Propaganda has been used by the Syrian government since the beginning of the conflict. The Syrian Arab News Agency (SANA), the official government news agency, often refers to the FSA and ISIS as "armed gangs" or "terrorists"—while other media sources maintain that only part of the opposition are 'extremists'. President Assad has characterized the opposition as armed terrorist groups with Islamist "takfiri" extremist motives, portraying himself as the last guarantee for a secular government form. Syrian public school instructors teach students that the conflict is a foreign conspiracy.
The Syrian foreign ministry called the U.S. government's statements in 2012, concerning the danger of the Syrian government using chemical weapons against civilians a myth they invented to launch a campaign against Syria and "a joke", thus accusing the U.S. of propaganda on that subject; which accusation and denial of above-mentioned danger, 'are in turn of course again examples of propaganda'.
In 2016, it was revealed through emails of Hillary Clinton that Google and Al-Jazeera planned to encourage defections from the Syrian government, through various internet tools that disseminate information.
Both sides have been distributing on social media videos and photos of violence, while falsely claiming that the atrocities had been committed by the opposition: later it turned out to be footage from conflicts in other countries.
- A Gay Girl In Damascus, a 2011 blog written by an American posing as a gay girl in Damascus.
- "Syrian Hero Boy", a 2015 viral video showing a Syrian boy rescuing a girl under gunfire, watched online by millions of viewers, was faked by a Norwegian film crew, according to its director. Posted on YouTube, the "Syrian Hero Boy" video was shot on location in Malta in the summer of 2014 with professional actors, directed by 34-year-old Norwegian Lars Klevberg, who hoped to provoke debates about media distortion and context children in war zones.
- In 2011, the 18-year-old Zainab Alhusni was claimed to have been taken in Syrian custody and later killed and mutilated, due to her brother being an activist. Her family held a funeral, but she later turned out to be alive, and had run away from home because her brothers beat her.
Attacks on journalists
It has been maintained that, by October 2012, 'more than hundred professional or citizen journalists' had reportedly been killed in the Syrian Civil War. According to the Committee to Protect Journalists, 13 journalists were killed in work-related incidents during the first eighteen months of the uprising. During the same period, Reporters Without Borders said a total of 33 journalists were killed. The Sunday Times contributor Marie Colvin was killed by an explosion during the battle of Homs, but at least one, French journalist Gilles Jacquier, was killed by rebel mortar fire.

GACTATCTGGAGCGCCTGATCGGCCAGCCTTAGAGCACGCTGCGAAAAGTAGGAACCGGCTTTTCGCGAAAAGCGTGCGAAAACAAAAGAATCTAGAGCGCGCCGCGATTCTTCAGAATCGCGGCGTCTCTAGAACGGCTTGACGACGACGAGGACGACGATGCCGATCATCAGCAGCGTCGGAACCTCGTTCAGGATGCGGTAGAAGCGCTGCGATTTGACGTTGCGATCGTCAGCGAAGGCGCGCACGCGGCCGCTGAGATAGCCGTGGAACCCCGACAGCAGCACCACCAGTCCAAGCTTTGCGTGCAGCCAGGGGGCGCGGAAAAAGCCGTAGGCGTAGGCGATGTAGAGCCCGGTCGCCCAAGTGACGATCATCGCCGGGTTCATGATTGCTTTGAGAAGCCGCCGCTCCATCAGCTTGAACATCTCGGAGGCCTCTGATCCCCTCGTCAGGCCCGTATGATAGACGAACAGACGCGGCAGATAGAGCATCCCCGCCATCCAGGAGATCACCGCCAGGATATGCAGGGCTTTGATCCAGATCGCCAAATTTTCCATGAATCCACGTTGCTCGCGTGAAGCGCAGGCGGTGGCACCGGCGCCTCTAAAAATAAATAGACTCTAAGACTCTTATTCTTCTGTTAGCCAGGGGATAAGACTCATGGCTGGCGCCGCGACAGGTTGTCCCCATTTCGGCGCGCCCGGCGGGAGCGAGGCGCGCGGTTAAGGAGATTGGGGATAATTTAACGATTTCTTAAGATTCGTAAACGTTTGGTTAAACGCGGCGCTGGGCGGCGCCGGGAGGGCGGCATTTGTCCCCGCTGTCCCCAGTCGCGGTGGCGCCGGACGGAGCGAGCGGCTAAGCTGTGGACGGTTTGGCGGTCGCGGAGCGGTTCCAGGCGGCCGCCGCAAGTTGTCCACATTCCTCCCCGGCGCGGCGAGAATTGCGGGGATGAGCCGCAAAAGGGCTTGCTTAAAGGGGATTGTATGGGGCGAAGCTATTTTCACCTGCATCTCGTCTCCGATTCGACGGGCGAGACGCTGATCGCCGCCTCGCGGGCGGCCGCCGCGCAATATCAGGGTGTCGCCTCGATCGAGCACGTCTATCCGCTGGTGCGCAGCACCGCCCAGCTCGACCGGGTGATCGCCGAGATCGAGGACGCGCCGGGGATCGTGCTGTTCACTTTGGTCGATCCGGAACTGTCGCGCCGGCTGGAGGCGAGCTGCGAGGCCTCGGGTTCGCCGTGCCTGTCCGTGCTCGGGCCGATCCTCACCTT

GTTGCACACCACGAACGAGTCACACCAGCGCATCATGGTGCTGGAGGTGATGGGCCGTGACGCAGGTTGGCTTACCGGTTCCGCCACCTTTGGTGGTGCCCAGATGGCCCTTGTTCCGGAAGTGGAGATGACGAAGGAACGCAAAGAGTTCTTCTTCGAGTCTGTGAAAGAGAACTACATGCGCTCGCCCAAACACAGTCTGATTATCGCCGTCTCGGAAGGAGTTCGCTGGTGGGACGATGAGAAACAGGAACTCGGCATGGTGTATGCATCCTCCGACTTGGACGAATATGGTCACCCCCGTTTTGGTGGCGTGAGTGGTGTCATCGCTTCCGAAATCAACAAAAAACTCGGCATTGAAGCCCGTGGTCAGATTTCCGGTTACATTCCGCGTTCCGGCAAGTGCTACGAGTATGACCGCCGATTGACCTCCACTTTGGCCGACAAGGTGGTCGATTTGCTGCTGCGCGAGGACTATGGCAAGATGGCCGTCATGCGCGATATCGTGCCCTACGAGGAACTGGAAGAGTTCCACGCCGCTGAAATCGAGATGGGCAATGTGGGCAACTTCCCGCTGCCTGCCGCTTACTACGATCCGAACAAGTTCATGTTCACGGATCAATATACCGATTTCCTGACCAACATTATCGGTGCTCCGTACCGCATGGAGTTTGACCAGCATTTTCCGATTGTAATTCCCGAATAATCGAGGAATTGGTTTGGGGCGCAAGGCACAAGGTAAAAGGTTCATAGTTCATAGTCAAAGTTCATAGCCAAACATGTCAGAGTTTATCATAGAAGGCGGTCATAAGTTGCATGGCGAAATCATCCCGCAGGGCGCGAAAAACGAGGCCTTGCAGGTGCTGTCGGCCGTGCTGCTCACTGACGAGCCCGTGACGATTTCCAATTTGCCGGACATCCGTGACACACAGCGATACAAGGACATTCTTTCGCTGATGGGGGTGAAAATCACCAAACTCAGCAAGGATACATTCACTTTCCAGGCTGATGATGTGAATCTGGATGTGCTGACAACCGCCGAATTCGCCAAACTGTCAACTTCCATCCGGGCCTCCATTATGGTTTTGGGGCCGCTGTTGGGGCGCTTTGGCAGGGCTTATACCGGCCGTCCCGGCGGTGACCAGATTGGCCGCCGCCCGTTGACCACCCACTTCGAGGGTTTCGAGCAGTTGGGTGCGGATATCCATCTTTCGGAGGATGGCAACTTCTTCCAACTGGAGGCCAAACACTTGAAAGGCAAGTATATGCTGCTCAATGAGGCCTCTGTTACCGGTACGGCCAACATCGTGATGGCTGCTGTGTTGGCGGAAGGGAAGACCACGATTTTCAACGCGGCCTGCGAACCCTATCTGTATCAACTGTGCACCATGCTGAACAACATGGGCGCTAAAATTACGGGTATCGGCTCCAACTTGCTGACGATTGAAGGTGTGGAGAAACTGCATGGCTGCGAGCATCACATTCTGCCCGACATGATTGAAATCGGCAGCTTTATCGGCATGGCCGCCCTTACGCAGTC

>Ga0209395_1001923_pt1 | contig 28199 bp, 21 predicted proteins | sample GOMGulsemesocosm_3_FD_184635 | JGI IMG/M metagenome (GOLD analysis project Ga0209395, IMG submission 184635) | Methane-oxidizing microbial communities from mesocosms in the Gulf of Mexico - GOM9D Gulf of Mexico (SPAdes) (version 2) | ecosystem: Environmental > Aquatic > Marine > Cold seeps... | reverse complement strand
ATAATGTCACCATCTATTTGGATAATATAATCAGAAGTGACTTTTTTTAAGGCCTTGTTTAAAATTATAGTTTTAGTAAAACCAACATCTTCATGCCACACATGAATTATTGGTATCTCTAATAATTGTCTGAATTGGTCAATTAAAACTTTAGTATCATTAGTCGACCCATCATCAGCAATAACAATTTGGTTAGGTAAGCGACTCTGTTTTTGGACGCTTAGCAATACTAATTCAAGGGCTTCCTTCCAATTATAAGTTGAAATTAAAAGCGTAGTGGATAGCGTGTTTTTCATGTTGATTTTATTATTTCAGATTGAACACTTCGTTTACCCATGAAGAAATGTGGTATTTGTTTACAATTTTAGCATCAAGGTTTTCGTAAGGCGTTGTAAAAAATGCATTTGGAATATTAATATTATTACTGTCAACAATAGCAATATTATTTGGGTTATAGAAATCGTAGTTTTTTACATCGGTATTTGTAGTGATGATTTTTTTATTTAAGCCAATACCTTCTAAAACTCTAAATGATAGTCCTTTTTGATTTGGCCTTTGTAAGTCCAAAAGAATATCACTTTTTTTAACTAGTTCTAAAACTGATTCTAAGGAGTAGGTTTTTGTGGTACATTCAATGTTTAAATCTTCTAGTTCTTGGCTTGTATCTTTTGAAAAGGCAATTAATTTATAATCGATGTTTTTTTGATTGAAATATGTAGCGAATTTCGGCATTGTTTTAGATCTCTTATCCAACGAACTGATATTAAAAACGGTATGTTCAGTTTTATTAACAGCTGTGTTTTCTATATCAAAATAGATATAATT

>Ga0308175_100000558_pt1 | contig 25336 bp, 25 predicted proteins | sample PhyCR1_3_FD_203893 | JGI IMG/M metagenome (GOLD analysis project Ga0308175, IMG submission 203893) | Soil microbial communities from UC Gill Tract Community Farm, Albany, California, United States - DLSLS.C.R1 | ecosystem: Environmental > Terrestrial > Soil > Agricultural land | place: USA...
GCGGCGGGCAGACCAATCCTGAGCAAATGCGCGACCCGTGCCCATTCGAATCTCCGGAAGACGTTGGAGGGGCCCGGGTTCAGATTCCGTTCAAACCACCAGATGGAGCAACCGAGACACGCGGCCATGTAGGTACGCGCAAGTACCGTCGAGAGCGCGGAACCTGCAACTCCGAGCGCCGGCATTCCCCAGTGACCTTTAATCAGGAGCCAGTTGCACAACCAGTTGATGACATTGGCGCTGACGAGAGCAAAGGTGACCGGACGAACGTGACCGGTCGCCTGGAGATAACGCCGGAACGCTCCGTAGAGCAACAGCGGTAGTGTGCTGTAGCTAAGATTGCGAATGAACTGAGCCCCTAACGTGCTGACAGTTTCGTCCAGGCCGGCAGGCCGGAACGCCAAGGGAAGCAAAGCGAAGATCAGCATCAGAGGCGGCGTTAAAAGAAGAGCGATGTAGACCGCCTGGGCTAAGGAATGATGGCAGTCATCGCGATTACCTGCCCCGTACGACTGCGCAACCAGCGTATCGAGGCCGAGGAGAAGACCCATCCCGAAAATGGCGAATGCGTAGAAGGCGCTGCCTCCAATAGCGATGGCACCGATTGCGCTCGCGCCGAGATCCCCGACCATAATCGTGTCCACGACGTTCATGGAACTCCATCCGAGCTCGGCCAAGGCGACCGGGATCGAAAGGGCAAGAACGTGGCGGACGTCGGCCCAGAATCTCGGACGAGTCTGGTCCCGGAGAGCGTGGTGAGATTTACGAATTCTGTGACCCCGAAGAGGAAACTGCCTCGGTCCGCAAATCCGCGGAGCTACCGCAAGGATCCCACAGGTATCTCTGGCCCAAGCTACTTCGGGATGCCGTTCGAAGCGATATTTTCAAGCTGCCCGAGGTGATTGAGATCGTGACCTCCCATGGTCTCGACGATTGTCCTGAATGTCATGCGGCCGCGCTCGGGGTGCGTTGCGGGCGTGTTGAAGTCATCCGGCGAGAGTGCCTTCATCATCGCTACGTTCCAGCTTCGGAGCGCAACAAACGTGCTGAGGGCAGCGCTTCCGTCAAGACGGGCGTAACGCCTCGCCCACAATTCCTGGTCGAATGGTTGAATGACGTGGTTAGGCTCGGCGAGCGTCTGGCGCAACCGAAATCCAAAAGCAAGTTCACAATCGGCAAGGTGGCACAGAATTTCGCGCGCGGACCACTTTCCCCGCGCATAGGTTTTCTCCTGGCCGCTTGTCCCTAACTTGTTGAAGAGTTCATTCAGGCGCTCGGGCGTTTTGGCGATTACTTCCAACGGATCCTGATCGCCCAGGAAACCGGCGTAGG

Except for those selected by the Syrian government, journalists have been banned from reporting in Syria. Those who have entered the country regardless have been targeted. Within a month of the protests taking off, at least seven local and international journalists were detained, and at least one of them was beaten. 'Citizen journalist' Mohammed Abdelmawla al-Hariri was arrested in April 2012, tortured in prison, and sentenced to death in May 2012 for giving an interview for Al Jazeera. Jordanian Salameh Kaileh was tortured and detained in deplorable conditions before being deported.
NBC News team kidnapping
On 13 December 2012, NBC News reporter Richard Engel and his five crew members, Aziz Akyavaş, Ghazi Balkiz, John Kooistra, Ian Rivers and Ammar Cheikh Omar, were abducted in Syria. Having escaped after five days in captivity, Engel said he believed that a Shabiha group loyal to al-Assad was behind the abduction, and that the crew was freed by the Ahrar ash-Sham group five days later. Engel's account was however challenged from early on. In April 2015, NBC had to revise the kidnapping account, following further investigations by The New York Times, which suggested that the NBC team "was almost certainly taken by a Sunni criminal element affiliated with the Free Syrian Army," rather than by a loyalist Shia group.
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Many here seem to be carrying on with grace and dignity, even enjoying mundane, simple pleasures — like the teenage girls and a 40-something man snapping selfies in front of a giant "I (Heart) Damascus" sculpture in a main square.